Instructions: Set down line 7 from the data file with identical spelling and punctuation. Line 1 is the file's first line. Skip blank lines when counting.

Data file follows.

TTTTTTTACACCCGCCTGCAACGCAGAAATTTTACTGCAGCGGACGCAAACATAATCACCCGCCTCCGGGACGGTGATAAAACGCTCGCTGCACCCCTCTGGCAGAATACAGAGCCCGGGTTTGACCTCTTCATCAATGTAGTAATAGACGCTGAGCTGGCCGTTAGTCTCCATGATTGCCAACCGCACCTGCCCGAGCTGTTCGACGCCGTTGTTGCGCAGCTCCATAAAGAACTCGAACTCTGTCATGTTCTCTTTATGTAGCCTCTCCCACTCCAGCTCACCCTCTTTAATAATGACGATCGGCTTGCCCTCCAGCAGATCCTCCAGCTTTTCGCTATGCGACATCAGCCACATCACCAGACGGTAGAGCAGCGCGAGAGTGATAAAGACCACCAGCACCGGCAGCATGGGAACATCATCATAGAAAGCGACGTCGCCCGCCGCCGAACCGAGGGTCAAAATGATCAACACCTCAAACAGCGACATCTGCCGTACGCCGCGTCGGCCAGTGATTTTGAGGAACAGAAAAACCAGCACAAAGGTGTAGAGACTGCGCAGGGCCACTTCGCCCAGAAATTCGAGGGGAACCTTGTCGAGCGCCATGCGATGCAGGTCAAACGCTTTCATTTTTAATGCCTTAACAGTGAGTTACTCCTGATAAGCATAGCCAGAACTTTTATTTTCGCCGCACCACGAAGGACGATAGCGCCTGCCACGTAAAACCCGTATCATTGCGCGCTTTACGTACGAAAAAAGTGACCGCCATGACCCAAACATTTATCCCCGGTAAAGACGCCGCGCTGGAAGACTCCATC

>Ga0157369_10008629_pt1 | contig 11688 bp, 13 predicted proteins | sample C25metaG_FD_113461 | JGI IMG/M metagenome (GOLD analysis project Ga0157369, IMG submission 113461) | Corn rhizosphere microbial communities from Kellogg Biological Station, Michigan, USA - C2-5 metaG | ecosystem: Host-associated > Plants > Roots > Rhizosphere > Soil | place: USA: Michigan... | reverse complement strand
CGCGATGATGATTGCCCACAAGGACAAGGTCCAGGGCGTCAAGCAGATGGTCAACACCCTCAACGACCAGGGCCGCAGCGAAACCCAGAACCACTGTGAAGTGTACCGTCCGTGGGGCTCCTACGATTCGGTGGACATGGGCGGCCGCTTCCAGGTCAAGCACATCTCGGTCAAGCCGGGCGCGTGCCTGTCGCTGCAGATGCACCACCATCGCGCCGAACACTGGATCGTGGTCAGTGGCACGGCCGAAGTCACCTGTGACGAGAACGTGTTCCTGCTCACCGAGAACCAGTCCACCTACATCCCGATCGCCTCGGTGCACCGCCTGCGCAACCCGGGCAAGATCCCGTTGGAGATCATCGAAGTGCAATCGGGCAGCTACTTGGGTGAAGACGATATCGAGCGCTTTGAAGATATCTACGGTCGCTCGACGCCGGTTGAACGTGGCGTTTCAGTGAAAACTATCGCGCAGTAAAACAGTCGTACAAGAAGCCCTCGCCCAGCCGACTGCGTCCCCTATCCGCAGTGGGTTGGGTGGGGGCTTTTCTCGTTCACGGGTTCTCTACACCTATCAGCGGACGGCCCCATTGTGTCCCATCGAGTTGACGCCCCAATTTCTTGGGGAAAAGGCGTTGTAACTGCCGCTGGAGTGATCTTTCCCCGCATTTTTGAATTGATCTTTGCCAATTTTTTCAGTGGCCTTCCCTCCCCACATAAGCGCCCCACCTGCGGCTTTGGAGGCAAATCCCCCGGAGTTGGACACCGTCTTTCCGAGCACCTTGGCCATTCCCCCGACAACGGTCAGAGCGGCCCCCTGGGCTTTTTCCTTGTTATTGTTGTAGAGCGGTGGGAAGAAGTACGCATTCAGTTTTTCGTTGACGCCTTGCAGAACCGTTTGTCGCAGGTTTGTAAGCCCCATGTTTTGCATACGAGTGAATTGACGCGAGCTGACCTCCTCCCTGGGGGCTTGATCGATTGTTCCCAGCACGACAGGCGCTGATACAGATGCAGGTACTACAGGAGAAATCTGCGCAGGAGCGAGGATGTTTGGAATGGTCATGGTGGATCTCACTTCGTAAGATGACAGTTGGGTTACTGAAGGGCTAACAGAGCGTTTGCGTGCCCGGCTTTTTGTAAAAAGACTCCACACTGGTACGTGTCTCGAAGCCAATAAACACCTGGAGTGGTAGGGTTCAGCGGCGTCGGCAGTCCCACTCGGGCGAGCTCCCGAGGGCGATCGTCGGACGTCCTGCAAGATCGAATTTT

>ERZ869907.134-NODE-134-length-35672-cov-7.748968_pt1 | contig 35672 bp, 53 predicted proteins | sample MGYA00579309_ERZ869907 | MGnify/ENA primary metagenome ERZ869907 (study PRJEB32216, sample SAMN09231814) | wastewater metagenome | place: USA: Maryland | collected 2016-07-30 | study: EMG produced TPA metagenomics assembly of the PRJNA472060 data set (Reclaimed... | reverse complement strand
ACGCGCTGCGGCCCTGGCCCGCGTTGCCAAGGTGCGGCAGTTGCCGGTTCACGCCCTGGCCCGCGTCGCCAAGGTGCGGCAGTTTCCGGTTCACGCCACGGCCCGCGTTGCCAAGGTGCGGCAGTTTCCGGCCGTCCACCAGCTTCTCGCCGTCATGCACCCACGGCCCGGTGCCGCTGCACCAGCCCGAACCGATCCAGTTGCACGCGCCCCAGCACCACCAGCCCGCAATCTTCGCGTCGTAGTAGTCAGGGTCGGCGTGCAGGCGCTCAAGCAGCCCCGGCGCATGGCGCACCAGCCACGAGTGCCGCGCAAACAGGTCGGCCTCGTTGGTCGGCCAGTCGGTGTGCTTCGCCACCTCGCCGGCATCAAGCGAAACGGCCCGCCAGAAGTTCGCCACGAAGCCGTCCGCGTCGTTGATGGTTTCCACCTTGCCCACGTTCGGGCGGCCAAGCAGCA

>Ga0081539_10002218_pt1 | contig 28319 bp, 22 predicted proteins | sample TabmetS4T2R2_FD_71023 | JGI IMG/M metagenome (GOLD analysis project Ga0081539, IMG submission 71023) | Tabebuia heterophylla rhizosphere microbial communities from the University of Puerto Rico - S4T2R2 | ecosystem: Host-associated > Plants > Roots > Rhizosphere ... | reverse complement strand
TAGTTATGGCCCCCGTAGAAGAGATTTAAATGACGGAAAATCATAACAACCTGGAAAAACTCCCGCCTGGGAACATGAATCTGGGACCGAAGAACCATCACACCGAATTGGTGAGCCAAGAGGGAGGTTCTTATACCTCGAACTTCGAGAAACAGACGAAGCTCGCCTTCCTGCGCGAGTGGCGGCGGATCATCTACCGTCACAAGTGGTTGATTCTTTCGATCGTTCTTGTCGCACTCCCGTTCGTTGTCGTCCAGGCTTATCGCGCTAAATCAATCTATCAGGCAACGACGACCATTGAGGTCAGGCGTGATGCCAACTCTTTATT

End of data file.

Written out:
TAGTTATGGCCCCCGTAGAAGAGATTTAAATGACGGAAAATCATAACAACCTGGAAAAACTCCCGCCTGGGAACATGAATCTGGGACCGAAGAACCATCACACCGAATTGGTGAGCCAAGAGGGAGGTTCTTATACCTCGAACTTCGAGAAACAGACGAAGCTCGCCTTCCTGCGCGAGTGGCGGCGGATCATCTACCGTCACAAGTGGTTGATTCTTTCGATCGTTCTTGTCGCACTCCCGTTCGTTGTCGTCCAGGCTTATCGCGCTAAATCAATCTATCAGGCAACGACGACCATTGAGGTCAGGCGTGATGCCAACTCTTTATT